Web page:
Low in confidence

Scott Styris... at 35, he is a force to reckon with. His controlled medium pace and gusty middle-order batting will be vital for New Zealand.-K. BHAGYA PRAKASH

The Kiwis are in the midst of a horror run, winning just two of their last 16 matches, and are lacking in star presence, but progress to the quarterfinals should still be on the cards. By Raakesh Natraj.

New Zealand's World Cup preparation had a decidedly forgettable ring to it. After Bangladesh blanked the Kiwis 4-0 in October, coach Mark Greatbatch's assessment was simply that New Zealand “played like d….” Little has changed since then, as the team was handed a 5-0 thrashing in India.

“I don't believe the team is stable and I don't believe the selectors know what their best side is yet. I don't think they've got the batting order correct with the best players in their best positions,” said Brendon McCullum after the loss.

Playing at home made no difference to New Zealand's fortunes, as a Pakistan side, beset by off-field issues, still managed a 3-2 win.

The results and McCullum's comments not withstanding, the selectors have zeroed in on the personnel for most roles. Identifying the men for the job is just half the work done and New Zealand, more than any other team, will realize this.

The top order, after much experimentation, has been settled upon, with Martin Guptill, Brendon McCullum, Jesse Ryder and Ross Taylor expected to start. Apart from Taylor, the rest have been inconsistent at best and inadequate otherwise.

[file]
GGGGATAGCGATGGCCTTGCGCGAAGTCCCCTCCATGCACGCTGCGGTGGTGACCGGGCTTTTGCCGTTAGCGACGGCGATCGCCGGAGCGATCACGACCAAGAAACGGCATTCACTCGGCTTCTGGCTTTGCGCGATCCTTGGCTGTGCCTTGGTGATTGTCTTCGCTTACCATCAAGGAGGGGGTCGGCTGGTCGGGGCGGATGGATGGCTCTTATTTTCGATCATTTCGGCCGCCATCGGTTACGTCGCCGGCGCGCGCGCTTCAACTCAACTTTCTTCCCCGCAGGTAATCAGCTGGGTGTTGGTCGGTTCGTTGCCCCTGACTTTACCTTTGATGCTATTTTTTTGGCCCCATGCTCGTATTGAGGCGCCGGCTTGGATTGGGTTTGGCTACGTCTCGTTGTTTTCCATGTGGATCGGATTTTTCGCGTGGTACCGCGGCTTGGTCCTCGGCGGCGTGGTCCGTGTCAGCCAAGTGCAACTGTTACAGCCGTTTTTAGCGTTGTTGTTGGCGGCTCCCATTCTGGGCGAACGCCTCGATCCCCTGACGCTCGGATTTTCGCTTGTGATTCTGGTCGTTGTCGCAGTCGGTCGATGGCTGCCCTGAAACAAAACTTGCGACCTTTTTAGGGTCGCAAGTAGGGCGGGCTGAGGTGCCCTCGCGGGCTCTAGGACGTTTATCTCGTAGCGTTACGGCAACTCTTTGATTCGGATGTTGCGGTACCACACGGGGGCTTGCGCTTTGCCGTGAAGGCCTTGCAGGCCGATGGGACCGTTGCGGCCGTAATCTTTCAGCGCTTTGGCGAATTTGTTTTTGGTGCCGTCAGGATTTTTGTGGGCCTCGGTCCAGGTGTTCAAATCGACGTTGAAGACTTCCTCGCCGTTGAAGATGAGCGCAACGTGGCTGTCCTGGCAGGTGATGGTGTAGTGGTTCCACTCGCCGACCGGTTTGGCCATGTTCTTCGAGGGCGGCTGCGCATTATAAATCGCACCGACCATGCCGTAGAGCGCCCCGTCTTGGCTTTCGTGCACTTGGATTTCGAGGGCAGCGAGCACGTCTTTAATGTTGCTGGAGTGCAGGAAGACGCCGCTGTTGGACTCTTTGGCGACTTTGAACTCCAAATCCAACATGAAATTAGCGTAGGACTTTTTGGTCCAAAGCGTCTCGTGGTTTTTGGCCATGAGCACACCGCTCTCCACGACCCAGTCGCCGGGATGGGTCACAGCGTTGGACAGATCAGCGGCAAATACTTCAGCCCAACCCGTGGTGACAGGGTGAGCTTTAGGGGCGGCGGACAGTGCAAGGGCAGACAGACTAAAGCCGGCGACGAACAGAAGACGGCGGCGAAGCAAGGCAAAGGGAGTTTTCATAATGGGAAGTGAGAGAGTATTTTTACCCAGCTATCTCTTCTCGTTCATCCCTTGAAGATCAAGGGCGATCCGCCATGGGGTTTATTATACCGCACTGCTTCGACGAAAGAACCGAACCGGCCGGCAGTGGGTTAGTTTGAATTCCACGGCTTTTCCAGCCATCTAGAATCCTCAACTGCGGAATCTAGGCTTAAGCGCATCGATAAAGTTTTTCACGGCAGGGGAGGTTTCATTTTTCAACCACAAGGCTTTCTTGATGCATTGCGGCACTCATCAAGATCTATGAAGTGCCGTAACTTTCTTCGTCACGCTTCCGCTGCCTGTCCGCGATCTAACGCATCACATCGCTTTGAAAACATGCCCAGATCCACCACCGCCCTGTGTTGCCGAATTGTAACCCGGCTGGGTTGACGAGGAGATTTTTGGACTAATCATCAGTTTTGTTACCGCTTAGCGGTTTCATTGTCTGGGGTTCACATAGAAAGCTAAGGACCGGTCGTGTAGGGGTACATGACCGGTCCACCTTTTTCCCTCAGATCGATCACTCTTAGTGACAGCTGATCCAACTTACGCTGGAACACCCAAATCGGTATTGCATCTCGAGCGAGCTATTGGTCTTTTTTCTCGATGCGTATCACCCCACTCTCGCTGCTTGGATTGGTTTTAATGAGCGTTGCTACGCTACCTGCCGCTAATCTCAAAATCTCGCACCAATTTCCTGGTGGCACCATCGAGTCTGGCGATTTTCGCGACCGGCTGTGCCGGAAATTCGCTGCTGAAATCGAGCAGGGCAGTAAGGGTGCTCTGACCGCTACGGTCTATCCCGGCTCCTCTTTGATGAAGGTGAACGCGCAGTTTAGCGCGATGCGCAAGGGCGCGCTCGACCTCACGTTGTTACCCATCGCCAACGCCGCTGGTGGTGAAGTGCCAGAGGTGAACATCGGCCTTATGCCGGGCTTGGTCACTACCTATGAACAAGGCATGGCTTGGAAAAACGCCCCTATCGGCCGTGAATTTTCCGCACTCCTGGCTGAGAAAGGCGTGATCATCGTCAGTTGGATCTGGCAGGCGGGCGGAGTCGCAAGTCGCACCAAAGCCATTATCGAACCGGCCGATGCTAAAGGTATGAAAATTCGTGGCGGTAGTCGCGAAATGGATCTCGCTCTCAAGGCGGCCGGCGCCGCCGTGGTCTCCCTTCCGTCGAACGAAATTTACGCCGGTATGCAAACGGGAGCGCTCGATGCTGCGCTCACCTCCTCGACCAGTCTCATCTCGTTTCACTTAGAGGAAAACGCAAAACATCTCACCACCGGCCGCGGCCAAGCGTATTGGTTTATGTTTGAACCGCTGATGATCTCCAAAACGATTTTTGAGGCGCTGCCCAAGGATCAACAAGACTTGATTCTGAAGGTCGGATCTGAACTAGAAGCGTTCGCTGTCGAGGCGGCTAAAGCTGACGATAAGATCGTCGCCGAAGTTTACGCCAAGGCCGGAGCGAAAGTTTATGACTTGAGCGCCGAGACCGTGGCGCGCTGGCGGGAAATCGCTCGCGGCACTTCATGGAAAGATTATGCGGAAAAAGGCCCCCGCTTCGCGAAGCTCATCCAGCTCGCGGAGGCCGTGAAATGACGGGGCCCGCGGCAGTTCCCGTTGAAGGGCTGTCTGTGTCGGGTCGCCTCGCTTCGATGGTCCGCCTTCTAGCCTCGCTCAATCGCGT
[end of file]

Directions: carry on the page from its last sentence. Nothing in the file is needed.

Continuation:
Brendon McCullum averages 21.88 in 20 matches this year while Jesse Ryder has played just seven matches in the same period and batted with a runner towards the end of the Pakistan series.

Jamie How, the other contender for a top-order slot, has a meagre average of 12.85 in his eight matches in the lead up to the Cup and his presence in the squad is an indicator of how stretched the resources are in the Kiwi camp.

If the numbers seem bleak, the injury situation, which leaves three players doubtful, is hardly encouraging. Apart from Ryder's niggle, the side will also be bothered by captain Daniel Vettori missing out on the last two ODIs against Pakistan with a hamstring strain while Jacob Oram, just back from an injury lay-off, developed an inflammation in his ankle.

All-rounders, a traditional source of cheer for New Zealand, will be key in giving the side balance and flexibility. This department will be serviced by Scott Styris, James Franklin, Oram, Vettori and Nathan McCullum.

Styris at 35, is still the premier occupant of the slot with his gusty middle order batting and controlled medium pace. The off-spinner McCullum has also wielded the long handle with good effect, as he demonstrated with two half centuries against Pakistan.

With Tim Southee and Hamish Bennett (11 wickets at 20.9 against Pakistan) finding their range against Pakistan, the new ball department has been finalised too.

The Kiwis are in the midst of a horror run, winning just two of their last 16 matches, and are lacking in star presence, but progress to the quarterfinals should still be on the cards. The competition for the fourth spot in the group is likely to be between the Kiwis and one of Zimbabwe, Kenya and Canada, and barring major upsets, New Zealand's relative experience and the strength of its all-rounders should see them through to the next stage.

THE SQUAD